Although there is ambiguity regarding its exact role, refractory healing of diabetic wounds is speculated result from interactions between multiple pathophysiological changes in the microenvironment of hyperglycemic and persistent inflammation. This affects immune cell function and composition of defensins at the wound site. In human skin, HBD1 is constitutively expressed in epithelial cells, while inducible HNP1-4 by neutrophils and HBD2-3 by keratinocytes mainly[65]. It was obtained through a biopsy that HBD2-4 were overexpressed in the border area of DFUs[25]. Studies generally agree that inadequate HBD expression is associated with poor wound healing, and many methods that promote diabetic wound healing are seemingly carried out by promoting defensins expression[66,67]. In diabetic wounds, higher HNP1, HNP3, and HNP4 expressions are more common in the central part than in the marginal areas, thus causing a significant increase in IL-8 expression under the influence of advanced glycation end products (AGEs)[29].

Defensins affect the expression and secretion of cytokines, cell proliferation, migration, and apoptosis, and are also involved in all stages of wound healing. Contrary to its proven activity in fighting pathogens and promoting tissue reconstruction, the role of defensins in inflammation and vascularization remains unclear. This discrepancy could be due to pro-inflammatory and anti-inflammatory properties being attributed to HBDs at lower concentrations[28,29], compared to antibacterial effects at higher concentrations exhibited in different experiments[48]. Thus, effects of defensins may vary depending on concentration. Furthermore, HNP1 and HBD3 exhibit increased cytotoxic effects with the increased concentration, which can also be related to a greater hydrophobicity[43,68]. Therefore, changing the local distribution or structure of defensins can have beneficial effects and prevent toxic side effects.

Studying every type of defensins within a single experiment is difficult. Additionally, certain defensins can exhibit different or contradictory effects within the same environment due to differences in experimental complexity and aims of the experiment. These factors create a huge obstacle in horizontal comparison among similar experiments. Cytotoxicity caused by defensins is difficult to assess, which indicates that topical application may be more appropriate than the systemic administration. Considering the unstable biochemical properties of defensins, topical application alone may be insufficient. To overcome this limitation, researchers are studying biological dressings as an alternative; however, formulation of an ideal material has not yet been achieved. However, animal studies on defensins exhibit improved healing outcomes, and display stable effects through application of new materials or genetic engineering methods[17,20,69]. These findings present defensins as a promising therapeutic approach owing to modern techniques, such as development of new materials to efficiently load active factors and novel protein sequences to highlight their beneficial effects.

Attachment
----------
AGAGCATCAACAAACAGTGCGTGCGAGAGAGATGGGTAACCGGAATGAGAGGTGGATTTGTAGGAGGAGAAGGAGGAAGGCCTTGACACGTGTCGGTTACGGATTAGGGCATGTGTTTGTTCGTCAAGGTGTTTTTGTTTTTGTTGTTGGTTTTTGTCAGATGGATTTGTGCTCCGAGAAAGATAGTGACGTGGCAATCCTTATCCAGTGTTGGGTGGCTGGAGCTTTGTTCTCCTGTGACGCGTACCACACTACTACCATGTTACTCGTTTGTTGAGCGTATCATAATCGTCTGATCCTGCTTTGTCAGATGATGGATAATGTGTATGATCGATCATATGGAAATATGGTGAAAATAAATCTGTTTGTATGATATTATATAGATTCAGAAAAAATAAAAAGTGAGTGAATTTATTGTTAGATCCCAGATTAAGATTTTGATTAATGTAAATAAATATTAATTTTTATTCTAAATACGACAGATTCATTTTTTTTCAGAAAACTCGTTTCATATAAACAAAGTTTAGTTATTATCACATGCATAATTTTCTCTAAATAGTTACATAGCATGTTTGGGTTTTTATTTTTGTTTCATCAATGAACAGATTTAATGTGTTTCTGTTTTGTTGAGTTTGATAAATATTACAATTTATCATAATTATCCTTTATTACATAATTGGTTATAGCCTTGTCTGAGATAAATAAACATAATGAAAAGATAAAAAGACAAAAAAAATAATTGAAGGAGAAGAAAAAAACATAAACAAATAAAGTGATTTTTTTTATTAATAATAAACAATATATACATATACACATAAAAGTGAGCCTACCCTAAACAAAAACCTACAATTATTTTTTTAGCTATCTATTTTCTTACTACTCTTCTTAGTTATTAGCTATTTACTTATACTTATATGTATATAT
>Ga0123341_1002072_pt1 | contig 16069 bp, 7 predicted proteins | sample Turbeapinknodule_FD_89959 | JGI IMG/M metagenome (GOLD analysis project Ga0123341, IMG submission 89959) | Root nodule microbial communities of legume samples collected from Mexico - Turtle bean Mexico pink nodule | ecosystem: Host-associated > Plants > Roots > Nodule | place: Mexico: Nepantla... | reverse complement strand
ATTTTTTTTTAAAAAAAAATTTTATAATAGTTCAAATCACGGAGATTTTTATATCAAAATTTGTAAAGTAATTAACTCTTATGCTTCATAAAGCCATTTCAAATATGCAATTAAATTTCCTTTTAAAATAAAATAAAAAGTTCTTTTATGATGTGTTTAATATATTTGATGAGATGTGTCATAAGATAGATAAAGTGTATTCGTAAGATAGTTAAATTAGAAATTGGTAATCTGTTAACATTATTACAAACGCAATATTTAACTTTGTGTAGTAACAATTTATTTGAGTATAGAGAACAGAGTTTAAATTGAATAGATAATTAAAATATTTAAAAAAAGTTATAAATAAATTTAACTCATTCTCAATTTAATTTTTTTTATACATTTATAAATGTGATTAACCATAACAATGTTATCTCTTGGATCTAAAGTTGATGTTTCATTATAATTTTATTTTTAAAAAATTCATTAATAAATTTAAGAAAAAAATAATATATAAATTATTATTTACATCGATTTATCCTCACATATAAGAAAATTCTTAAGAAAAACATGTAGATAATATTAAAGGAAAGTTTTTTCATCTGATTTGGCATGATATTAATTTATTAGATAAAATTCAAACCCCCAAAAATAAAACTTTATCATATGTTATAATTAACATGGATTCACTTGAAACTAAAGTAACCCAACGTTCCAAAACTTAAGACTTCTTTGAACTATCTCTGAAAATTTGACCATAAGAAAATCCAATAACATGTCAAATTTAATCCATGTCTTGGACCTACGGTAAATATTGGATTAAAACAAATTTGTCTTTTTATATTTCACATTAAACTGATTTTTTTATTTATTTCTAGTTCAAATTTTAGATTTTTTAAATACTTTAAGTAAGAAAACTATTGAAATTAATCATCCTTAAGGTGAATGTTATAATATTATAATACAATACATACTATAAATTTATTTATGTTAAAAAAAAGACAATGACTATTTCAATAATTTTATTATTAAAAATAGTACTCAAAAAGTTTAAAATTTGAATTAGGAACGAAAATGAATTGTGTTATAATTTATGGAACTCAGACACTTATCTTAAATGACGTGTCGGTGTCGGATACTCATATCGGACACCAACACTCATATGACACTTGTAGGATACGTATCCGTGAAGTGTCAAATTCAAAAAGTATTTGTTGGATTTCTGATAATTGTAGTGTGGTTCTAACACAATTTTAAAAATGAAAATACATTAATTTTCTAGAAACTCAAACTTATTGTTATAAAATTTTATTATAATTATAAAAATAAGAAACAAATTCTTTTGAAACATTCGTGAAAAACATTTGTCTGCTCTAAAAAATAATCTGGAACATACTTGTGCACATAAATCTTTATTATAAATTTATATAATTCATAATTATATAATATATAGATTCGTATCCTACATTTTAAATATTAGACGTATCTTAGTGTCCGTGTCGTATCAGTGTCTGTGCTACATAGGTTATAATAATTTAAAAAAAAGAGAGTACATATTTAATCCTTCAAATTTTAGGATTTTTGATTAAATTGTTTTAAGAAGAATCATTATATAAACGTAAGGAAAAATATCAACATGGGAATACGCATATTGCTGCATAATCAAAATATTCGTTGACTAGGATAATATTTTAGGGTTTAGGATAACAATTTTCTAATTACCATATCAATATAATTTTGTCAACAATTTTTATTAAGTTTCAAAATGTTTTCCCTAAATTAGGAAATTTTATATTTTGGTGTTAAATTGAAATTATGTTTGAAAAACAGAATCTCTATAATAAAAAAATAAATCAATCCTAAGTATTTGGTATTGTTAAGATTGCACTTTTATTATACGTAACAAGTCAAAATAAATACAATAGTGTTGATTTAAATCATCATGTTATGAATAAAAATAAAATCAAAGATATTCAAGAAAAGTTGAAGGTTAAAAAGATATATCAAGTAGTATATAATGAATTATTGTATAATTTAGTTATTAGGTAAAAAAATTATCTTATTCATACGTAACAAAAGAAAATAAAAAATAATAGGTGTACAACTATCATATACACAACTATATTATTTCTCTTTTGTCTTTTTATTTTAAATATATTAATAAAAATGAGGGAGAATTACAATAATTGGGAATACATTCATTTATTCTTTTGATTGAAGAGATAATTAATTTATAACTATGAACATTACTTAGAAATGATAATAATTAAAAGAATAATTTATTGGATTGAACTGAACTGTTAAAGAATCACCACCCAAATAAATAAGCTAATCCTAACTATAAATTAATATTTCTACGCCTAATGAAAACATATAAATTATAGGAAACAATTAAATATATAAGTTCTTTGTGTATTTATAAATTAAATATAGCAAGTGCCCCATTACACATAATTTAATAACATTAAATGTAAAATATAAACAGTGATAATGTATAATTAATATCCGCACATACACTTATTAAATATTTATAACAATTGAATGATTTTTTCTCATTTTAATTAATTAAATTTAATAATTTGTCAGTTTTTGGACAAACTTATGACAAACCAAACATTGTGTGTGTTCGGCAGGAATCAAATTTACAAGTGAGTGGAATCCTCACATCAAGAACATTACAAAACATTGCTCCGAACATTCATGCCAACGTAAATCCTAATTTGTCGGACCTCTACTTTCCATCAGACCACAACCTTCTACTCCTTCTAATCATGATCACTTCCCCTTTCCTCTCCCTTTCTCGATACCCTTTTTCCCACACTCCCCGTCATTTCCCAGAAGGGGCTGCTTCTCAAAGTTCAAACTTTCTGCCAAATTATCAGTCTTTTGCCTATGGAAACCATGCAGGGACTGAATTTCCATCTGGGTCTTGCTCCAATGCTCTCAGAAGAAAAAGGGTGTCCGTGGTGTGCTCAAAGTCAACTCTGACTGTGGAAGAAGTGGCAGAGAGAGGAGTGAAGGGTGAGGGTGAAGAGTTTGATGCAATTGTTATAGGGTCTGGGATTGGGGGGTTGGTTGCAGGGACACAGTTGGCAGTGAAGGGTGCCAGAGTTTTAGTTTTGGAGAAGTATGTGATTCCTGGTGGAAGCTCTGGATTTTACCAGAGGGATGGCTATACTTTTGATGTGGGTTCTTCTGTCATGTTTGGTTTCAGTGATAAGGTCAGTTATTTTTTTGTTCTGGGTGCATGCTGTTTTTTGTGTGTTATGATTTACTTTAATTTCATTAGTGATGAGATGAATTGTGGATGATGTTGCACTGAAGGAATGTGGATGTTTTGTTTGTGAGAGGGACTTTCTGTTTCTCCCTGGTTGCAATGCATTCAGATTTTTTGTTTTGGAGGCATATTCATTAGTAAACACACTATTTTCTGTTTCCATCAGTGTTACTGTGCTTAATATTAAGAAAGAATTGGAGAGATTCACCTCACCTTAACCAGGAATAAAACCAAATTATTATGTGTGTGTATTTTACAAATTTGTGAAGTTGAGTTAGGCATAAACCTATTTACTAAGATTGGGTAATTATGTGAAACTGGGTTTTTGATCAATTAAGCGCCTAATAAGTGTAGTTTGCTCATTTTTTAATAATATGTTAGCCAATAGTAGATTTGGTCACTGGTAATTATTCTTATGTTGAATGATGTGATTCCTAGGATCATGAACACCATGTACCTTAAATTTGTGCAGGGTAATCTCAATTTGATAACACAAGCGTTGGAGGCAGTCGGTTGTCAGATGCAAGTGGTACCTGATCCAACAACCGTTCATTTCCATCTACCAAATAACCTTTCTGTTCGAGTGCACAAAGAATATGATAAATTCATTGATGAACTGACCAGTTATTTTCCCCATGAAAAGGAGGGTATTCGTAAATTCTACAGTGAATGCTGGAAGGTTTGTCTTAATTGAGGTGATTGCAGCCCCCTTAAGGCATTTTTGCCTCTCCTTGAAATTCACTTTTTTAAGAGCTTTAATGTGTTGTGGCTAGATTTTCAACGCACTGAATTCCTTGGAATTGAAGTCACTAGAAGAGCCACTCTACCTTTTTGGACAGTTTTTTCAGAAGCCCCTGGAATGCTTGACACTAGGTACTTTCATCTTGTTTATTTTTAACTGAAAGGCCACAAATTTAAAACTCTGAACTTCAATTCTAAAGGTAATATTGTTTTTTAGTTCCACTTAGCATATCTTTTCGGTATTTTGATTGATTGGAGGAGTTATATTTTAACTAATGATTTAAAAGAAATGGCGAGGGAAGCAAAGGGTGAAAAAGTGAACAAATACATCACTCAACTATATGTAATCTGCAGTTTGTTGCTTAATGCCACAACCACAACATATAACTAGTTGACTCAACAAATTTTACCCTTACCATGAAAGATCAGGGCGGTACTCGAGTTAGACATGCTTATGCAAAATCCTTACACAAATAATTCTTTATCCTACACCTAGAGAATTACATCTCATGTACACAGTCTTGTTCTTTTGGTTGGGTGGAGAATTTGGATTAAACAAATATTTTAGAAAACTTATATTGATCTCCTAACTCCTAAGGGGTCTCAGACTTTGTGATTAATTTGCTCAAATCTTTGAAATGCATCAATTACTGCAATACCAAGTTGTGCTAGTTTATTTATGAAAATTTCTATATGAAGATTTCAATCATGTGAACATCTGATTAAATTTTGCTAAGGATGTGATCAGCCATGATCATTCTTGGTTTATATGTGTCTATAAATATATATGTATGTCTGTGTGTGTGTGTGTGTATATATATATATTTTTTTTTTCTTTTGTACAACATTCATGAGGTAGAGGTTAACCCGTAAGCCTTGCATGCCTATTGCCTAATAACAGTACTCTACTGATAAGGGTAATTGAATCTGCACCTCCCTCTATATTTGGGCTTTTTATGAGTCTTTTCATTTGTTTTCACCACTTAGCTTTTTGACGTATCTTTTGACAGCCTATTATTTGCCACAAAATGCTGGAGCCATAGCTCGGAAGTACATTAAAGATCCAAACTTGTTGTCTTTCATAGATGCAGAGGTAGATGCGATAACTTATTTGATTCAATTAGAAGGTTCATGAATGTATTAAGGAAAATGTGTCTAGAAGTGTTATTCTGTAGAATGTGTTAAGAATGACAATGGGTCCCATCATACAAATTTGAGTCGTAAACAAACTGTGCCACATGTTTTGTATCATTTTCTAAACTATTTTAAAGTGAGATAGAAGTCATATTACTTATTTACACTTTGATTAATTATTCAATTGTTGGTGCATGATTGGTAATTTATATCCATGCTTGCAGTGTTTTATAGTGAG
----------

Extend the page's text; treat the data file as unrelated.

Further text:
Defensins regulates chronic inflammation, tissue regeneration, angiogenesis, and nerve recovery, as well as antimicrobial properties; therefore, they are a promising treatment for diabetic wounds. There is an urgent need to find the appropriate dosing regimens and develop new biological dressing alternatives to incorporate active factors. Hence, further preclinical investigations are necessary to understand extensive molecular mechanisms of defensins in the treatment of diabetic wounds, and consequently determine suitable therapeutic strategies.